A fourth Republican lawmaker told the Post-Dispatch she missed a call from Greitens and that he subsequently left a voicemail. The lawmaker asked that her name not be used in this article.
A fifth GOP lawmaker recounted a call from the governor and his wife, Sheena Greitens, on Thursday. The lawmaker spoke on the condition of anonymity.
“He said he wanted to apologize,” the lawmaker said. “He started to lash at the liberal media and Democrats, and I cut him off and I said, ‘This is a legitimate news story.‘ And I said, ‘With all due respect, your infidelity is very disappointing. And I’m disappointed and the caucus is disappointed and I think it needs to be reported on.‘”
The lawmaker said the scandal reflects poorly on “every public servant.” The lawmaker added that the Legislature is mostly made up of serious people who seek to do good.
“Most of my colleagues who are there are very serious public servants,” the lawmaker said, adding it has slowed this year’s legislative agenda. “It sets us back. We don’t know how long. We don’t know about his ability to govern, and people are upset. They’re disappointed.
“If you mention the name of someone who has had to leave because of a scandal,” the lawmaker said, “everyone in the room makes a disgusting noise and says that person better never show his face in the Capitol again. They don’t like what — how it reflects on the body.
“If Eric Greitens were a House member, he’d be gone already,” the lawmaker said.
On Friday, pressure also began to build publicly from Missouri’s congressional delegation, who largely stayed silent on Thursday.
Sen. Roy Blunt, R-Mo., told the “E.J. and Ellen Show” on KMBZ in Kansas City that the story was “unfortunate for the governor, his family, for the state in terms of any distraction that this creates.”
Pressed on the blackmail allegations, Blunt said that “the governor says he didn’t do that.” Blunt said he agreed with Attorney General Josh Hawley that it should be investigated by local prosecutors.
On Friday, Republican members of Missouri’s congressional delegation began to weigh in. U.S. Rep. Ann Wagner, R-Ballwin, said:
“This report is deeply disturbing, and I am hopeful that a full and immediate investigation can be completed without further damage to the families impacted.”
Democratic U.S. Sen. Claire McCaskill said, “Like a lot of Missourians, I’m still struggling to process the news of the past 24 hours. These allegations are shocking, and I’m concerned about the children who are touched by this."
Meanwhile, Greitens is tentatively scheduled on Tuesday to make his first series of public visits since the scandal broke. As part of an effort to promote a series of tax cuts, Greitens is expected to launch a statewide tour that will hit seven communities over four days.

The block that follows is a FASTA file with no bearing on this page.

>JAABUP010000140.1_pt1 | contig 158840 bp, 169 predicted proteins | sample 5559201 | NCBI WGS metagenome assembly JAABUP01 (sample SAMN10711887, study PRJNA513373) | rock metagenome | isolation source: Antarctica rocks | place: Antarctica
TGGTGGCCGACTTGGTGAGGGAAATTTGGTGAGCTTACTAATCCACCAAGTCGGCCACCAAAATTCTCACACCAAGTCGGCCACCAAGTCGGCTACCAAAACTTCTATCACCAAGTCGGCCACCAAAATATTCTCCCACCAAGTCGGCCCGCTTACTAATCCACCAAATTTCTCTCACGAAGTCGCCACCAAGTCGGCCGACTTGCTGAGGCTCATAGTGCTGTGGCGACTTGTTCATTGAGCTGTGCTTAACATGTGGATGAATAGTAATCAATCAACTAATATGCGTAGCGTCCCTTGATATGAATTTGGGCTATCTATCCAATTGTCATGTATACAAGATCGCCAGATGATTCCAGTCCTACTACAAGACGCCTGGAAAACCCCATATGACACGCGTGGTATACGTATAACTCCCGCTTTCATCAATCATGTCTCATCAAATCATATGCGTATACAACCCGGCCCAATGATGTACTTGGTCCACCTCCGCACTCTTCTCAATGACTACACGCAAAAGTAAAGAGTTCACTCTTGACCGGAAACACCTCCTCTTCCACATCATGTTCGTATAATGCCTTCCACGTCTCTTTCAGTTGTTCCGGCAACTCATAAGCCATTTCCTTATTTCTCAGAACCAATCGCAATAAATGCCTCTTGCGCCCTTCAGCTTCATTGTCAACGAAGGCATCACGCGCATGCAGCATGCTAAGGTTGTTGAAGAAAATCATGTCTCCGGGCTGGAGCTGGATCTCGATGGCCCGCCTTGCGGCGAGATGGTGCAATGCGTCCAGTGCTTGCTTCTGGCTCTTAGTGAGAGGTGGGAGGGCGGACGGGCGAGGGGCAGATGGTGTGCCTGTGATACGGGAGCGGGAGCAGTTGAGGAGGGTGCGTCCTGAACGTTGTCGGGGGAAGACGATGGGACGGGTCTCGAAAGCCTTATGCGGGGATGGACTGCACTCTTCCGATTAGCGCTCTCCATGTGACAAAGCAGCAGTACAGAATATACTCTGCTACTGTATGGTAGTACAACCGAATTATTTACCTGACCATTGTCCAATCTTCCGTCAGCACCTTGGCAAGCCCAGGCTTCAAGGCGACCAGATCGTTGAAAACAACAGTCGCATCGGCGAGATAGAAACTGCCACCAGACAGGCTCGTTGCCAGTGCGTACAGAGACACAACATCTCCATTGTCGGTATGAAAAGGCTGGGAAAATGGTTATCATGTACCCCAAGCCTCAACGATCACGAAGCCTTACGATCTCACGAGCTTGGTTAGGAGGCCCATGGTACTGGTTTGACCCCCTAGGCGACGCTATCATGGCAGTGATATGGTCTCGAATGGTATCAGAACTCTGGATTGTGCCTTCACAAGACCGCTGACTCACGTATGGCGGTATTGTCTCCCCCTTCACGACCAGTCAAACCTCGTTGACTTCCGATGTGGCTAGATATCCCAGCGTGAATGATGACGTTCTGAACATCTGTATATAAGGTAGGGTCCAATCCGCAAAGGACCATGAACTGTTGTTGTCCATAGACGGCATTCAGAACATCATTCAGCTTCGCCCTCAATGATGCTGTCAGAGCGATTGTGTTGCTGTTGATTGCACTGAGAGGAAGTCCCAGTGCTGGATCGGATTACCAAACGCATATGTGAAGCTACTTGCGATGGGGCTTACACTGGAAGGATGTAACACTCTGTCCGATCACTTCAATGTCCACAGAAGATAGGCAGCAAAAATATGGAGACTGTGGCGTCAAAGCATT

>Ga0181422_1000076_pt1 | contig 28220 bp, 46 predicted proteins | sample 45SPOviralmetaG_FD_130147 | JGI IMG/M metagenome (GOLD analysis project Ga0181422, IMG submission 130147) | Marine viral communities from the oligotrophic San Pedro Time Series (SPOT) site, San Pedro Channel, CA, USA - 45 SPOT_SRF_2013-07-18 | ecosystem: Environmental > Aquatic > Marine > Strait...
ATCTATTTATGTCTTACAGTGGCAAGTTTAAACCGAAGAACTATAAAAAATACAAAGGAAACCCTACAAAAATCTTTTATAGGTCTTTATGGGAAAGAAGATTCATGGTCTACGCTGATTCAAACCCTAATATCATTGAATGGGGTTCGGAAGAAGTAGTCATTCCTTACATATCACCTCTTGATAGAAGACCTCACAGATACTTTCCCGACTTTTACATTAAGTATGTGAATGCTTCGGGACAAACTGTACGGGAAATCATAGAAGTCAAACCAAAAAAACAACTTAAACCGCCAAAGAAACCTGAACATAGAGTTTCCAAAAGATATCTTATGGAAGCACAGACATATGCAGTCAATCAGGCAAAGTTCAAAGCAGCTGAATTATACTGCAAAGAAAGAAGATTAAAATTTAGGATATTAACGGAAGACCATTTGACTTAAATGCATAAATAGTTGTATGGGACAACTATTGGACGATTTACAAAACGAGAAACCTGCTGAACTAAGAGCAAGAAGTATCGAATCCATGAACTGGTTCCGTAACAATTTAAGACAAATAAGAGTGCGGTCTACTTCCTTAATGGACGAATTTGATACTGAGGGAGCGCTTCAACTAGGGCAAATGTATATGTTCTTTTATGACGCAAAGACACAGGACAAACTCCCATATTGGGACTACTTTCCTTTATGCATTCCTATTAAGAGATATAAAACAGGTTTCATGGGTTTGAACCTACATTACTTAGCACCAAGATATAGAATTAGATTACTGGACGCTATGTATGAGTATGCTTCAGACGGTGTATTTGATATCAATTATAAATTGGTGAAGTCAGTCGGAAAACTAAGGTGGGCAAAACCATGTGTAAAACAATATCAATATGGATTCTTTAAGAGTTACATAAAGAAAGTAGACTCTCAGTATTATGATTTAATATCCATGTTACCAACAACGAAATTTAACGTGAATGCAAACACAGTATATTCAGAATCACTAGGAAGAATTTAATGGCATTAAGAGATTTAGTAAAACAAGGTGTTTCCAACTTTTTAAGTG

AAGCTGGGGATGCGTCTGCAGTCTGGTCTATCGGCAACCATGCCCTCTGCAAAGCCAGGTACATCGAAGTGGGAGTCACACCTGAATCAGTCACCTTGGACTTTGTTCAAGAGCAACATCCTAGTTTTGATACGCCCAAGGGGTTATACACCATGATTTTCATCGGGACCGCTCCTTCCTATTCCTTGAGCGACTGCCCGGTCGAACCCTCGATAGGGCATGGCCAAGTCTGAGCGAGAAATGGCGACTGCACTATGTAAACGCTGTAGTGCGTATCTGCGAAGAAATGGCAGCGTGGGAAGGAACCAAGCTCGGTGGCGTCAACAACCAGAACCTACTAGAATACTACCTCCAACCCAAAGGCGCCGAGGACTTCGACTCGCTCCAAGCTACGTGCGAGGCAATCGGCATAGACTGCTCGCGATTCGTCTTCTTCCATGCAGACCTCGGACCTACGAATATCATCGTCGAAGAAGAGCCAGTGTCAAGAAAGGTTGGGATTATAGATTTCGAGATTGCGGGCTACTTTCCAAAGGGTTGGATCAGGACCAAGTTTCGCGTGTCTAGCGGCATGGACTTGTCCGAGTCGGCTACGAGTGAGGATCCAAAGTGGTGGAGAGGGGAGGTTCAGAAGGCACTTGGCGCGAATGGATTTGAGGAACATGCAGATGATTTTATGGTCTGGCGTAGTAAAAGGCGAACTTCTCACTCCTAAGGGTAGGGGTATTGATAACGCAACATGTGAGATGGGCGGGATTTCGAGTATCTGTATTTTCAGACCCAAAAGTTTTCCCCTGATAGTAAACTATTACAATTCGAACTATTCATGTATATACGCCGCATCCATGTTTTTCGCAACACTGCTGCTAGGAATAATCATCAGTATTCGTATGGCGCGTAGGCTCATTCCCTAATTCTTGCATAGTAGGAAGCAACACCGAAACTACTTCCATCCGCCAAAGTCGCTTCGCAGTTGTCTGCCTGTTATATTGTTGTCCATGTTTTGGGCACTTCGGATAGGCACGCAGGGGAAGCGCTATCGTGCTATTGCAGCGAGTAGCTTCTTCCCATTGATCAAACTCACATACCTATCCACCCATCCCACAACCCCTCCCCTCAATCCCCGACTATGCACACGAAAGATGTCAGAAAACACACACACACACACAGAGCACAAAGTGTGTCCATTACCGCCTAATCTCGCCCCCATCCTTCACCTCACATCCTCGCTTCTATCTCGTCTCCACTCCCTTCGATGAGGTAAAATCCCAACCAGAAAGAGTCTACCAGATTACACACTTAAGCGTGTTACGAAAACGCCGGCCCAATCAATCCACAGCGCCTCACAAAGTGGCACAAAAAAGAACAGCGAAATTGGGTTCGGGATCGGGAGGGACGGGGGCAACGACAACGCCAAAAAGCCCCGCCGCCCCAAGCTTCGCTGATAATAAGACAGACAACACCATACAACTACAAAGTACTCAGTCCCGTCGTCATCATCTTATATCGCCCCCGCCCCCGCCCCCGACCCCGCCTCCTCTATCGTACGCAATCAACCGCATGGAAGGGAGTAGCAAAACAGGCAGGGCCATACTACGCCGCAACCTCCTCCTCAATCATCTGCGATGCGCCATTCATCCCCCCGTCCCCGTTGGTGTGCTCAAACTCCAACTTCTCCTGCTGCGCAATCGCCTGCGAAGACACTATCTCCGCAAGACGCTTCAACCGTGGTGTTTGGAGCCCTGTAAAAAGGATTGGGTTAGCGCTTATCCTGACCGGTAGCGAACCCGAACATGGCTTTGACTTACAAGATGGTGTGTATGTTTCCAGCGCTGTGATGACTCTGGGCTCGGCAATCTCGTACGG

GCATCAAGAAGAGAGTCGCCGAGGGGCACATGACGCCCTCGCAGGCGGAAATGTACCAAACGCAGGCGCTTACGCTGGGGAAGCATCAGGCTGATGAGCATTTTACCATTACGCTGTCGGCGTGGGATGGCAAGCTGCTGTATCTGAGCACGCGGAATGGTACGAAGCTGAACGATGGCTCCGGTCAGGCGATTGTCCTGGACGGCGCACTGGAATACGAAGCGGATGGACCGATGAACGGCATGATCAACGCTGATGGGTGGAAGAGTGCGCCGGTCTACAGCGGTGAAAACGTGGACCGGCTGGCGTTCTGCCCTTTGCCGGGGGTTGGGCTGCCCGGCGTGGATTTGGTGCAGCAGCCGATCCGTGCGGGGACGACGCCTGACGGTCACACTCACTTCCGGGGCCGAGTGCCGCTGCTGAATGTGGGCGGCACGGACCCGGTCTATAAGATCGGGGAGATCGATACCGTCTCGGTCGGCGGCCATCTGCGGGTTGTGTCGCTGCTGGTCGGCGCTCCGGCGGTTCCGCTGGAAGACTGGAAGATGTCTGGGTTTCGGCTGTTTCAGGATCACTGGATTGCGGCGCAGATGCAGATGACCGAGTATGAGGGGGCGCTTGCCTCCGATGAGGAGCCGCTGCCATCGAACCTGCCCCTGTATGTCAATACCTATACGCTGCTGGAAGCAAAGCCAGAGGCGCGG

“It is the boldest state tax reform in America,” Greitens said in his State of the State speech Wednesday, just hours before he admitted having the affair.
He and his aides have declined to offer any specifics of his plan, but it is expected to contain some of the same elements as legislative proposals being sponsored by Koenig and Sen. Bill Eigel, R-Weldon Spring.
The proposal could include phasing in a 1.4 percent reduction in the state’s top tax bracket beginning in 2019. It also would decouple the state from the federal tax system by eliminating the state income tax deduction for federal income tax liability.
The plan also could reduce corporate tax rates from 6.25 percent to 4.25 percent.
Some of the lost revenue could be made up by repealing a law allowing businesses to retain a percentage of their withholding taxes.
On Friday, there were still questions about whether the tour would go on as planned with the cloud of scandal still hanging over Greitens. For example, it was not clear if a Tuesday event at Arrowhead Building Supply in St. Peters was still going to happen.
The governor’s office did not respond to repeated attempts to confirm the schedule, which includes stops in Springfield, Kansas City, Macon and Joplin.
Christofanelli said he welcomes the governor’s visit to his hometown and said the scandal should not factor into the visit.
“I think he’s going to show up and I think he’s going to talk about tax reform. I don’t see why that would be uncomfortable,” Christofanelli said. “We need to streamline our tax code. We need to find a way to reduce the tax burden for middle class Missourians,”
A visit to northeast Missouri on Friday appeared to be still on the governor’s calendar.
“As of right now, everything is still on,” said Colten Doyle, production manager at Doyle Equipment Manufacturing in Palmyra, which is hosting the visit. “With everything going on in the media, we weren’t sure.”
Chuck Raasch of the Post-Dispatch contributed to this report.